Charity child foundation “Victoria”,
With regard to cultural-historical and activity approaches, collaborative activity with an adult, including communication as a type of meta-activity, is considered to be the necessary mechanism of child development. A child is considered to be an active partner, possessing his/her own motives, and is guided by mental representations of the parent and interactions with him/her. Russian psychologists have developed a range of parenting style classifications; however, these styles primarily emphasize a parent’s position, contrary to methodological perspectives, with inadequate consideration of a child’s own agency. The aims of the current research were to investigate actual goal-oriented interactions between preschoolers and their parents and to outline certain patterns (types) of interactions, considering both partners and analyzing interac- tions according to the activity model. A total of 75 parent-child dyads (children aged from 4.6 years to 6.11 years) participated in “collaborative activity trials” in which the observational method was based on the activity approach. Cluster analysis (k-means clusterization) revealed five different groups of parent-child dyads: conflictual, harmonious, distant and two-fold dominant (with dominant parent or dominant child). Between-group comparisons (Mann-Whitney U test) showed significant differences in a range of parameters of activity and emotional components of interactions. The harmonious type of interactions is not prevalent, although subgroups with different types of domination are the most common, which may be attributed to cultural peculiarities. Domination-subordination misbalance does not seem to seriously distort the normal developmental trajectory; however, in cases of conflictual and distant dyads, interactional issues might hinder the course of goal-oriented activity, which might serve as a predictor for potential difficulties in further learning.
Keywords: parent-childhood interactions, parenting styles, collaborative activity, parental scaffolding, preschooler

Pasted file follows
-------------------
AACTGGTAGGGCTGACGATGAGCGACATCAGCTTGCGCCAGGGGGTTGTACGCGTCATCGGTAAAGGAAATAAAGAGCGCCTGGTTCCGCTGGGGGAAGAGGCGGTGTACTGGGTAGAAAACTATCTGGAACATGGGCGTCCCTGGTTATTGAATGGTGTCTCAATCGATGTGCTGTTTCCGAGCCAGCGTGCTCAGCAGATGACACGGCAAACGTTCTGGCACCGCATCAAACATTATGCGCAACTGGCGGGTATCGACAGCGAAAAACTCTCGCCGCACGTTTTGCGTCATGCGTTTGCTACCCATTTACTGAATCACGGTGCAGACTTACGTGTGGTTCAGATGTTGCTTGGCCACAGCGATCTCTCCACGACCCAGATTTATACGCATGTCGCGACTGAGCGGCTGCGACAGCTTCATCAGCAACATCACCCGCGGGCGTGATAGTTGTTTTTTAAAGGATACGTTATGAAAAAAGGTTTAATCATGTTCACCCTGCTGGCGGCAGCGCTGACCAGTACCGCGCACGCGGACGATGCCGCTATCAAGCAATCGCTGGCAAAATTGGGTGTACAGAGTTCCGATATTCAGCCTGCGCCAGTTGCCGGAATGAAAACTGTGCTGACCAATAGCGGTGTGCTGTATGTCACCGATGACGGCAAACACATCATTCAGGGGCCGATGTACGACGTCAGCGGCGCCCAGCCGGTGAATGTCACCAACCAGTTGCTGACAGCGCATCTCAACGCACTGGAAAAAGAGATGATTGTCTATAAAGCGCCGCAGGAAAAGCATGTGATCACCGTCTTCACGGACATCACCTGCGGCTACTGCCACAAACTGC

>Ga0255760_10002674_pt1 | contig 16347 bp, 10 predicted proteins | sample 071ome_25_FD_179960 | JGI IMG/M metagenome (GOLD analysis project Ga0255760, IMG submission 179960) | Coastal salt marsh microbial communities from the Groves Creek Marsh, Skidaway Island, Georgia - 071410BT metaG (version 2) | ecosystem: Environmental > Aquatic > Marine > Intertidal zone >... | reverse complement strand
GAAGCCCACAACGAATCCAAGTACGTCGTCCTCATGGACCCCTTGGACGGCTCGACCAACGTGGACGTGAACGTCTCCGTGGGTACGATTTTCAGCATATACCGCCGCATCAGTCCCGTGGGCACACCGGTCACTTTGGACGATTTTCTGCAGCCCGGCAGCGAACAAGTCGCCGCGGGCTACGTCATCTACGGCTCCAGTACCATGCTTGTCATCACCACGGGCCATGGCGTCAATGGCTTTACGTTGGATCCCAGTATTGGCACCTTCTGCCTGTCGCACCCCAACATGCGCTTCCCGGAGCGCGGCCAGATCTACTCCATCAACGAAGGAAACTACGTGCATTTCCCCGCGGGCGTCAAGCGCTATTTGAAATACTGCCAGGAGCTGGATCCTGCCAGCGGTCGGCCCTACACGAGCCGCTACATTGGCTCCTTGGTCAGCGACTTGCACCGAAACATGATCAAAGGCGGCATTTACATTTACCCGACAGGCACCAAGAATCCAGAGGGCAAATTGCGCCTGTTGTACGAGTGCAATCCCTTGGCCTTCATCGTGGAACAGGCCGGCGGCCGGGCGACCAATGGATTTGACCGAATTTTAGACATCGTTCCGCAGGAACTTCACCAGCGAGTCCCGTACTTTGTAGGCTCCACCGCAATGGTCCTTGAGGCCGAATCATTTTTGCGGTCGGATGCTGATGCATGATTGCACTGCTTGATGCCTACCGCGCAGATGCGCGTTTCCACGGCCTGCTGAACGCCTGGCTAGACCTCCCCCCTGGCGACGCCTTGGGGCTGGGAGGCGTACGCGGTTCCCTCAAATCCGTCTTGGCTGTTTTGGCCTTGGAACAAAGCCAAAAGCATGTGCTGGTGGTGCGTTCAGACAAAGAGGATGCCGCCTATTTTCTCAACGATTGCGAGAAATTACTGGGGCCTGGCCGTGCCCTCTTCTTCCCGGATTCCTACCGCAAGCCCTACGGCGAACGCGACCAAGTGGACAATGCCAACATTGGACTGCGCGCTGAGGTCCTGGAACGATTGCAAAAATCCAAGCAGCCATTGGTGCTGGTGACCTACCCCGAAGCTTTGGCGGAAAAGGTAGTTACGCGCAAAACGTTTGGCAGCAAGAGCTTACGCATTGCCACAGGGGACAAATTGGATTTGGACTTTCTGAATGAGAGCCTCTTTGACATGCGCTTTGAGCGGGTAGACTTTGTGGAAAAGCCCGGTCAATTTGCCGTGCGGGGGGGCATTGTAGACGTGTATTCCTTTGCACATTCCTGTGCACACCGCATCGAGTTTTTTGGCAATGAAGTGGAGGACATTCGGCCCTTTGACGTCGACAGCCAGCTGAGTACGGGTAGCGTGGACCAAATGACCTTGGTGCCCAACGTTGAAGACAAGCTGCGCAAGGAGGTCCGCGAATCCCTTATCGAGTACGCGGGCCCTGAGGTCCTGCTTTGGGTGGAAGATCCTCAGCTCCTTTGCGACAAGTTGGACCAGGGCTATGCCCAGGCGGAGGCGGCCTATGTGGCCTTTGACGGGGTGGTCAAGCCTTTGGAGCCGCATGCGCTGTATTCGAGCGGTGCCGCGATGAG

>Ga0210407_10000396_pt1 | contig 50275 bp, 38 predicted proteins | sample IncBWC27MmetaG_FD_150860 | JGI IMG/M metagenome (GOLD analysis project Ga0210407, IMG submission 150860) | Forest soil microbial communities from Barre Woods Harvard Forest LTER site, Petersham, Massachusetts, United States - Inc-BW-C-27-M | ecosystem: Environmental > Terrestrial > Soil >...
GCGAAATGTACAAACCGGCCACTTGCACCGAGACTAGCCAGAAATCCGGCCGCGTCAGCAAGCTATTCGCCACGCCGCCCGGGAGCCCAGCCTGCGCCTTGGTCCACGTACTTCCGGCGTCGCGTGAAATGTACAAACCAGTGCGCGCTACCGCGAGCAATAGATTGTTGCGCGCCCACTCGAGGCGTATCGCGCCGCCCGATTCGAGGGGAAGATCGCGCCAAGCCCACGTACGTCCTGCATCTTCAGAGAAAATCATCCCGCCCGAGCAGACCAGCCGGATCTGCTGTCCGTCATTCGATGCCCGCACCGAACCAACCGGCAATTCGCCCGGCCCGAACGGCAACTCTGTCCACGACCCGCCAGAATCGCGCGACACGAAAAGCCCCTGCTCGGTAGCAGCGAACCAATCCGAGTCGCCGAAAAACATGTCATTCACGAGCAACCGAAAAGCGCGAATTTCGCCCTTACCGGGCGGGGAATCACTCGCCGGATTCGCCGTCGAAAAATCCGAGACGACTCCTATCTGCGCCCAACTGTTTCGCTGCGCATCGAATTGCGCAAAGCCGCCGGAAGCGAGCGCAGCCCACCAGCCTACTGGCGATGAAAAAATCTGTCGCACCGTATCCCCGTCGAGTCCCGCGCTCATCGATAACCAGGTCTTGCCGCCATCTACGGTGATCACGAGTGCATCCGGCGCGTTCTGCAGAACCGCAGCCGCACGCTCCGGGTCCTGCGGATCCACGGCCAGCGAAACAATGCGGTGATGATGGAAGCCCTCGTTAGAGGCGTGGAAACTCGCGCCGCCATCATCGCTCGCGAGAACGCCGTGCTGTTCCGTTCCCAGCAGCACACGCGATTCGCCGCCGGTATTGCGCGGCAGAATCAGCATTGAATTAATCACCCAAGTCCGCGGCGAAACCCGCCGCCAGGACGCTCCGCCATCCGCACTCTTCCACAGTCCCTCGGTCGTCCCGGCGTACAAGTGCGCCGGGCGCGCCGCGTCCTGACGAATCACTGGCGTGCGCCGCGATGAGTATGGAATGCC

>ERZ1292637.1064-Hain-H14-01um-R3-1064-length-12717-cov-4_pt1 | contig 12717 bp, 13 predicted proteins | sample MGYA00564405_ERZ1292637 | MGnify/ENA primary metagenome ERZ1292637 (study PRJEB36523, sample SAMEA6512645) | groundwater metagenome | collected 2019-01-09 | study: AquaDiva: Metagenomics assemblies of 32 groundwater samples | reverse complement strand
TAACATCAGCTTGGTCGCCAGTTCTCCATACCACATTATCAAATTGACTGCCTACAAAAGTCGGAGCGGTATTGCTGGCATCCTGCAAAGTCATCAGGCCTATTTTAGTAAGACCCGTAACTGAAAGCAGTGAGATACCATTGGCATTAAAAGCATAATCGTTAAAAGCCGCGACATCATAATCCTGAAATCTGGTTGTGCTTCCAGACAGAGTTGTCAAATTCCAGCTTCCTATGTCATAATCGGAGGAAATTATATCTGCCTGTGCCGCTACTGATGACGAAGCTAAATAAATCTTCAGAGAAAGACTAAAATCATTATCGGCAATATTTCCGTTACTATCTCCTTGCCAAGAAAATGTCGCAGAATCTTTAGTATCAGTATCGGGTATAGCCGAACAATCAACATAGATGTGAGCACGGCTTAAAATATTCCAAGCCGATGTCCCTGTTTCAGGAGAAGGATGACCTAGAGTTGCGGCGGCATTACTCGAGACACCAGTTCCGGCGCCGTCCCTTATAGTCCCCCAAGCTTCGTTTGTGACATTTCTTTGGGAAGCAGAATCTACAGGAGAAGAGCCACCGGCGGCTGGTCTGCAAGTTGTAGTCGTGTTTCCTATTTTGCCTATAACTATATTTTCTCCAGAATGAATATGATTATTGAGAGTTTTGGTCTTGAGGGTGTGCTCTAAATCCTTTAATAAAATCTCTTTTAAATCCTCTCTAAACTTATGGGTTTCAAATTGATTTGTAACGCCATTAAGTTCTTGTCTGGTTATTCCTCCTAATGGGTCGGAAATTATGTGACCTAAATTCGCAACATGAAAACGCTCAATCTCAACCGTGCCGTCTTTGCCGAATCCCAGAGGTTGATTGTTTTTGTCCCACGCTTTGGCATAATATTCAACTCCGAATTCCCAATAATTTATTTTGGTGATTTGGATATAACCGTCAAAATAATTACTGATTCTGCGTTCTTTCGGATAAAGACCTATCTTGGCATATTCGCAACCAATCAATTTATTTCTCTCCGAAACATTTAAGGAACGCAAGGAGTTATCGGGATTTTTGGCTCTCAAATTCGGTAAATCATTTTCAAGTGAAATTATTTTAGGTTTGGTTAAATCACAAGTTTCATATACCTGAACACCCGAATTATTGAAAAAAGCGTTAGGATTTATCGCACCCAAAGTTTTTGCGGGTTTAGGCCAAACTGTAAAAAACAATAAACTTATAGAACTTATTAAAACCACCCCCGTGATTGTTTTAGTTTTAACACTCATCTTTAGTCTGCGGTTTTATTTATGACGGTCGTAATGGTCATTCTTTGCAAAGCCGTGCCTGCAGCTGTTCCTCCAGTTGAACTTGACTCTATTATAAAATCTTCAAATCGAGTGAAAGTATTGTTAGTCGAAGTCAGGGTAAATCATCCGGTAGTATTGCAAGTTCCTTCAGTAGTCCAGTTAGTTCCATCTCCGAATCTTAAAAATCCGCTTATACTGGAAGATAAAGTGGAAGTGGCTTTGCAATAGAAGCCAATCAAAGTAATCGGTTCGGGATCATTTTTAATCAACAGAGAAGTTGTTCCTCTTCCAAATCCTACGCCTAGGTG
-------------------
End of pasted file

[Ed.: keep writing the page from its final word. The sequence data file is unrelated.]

Background. In Russia, there is a demand for evaluation of children’s well-being, including subjective well-being, at the national and regional levels. To implement such an evaluation system, it is necessary to develop a Russian Child Well-Being Index (CWBI), which includes indicators of both objective and subjective well-being in several domains. One can rely on various national data sources that can be partially integrated into the CWBI, as well as the application of the UNICEF/Innocenti methodology for children’s well-being evaluation and new developments by Russian research teams.
Objective. To analyze the Russian experience in developing approaches to large-scale and multidimensional evaluation of children’s well-being (with an emphasis on subjective well-being) and to provide recommendations for development of the national Children’s Well-Being Index (CWBI).
Design. Scoping review of the methodology and results of the studies that can inform the Russian task force on CWBI development.
Results. Like most international models of subjective well-being, a Russian CWBI will be based on various aspects of the socio-ecological approach. The structure of domains vary but is generally compatible with the UNICEF/Innocenti model. The tools used by Russian researchers have included standardized psychometric techniques (as an independent tool and as a control of various types of validity); questionnaires specially designed to operationalize certain domains of well-being; and qualitative methods applied to small samples of children, such as focus groups, and creative and play-based methods. Work on the development of the CWBI (including the subjective well-being indicators) has been most actively performed in relation to children in state care; therefore, many of the tools have been designed to address the particular characteristics of this target group.
Conclusion. Recommendations for development of the national Children’s Well-Being Index (CWBI) are given, including both the index design and organizational/ethical considerations.
Keywords: Children’s subjective well-being/ childhood in Russia/ national Index of Child Well-Being (CWBI)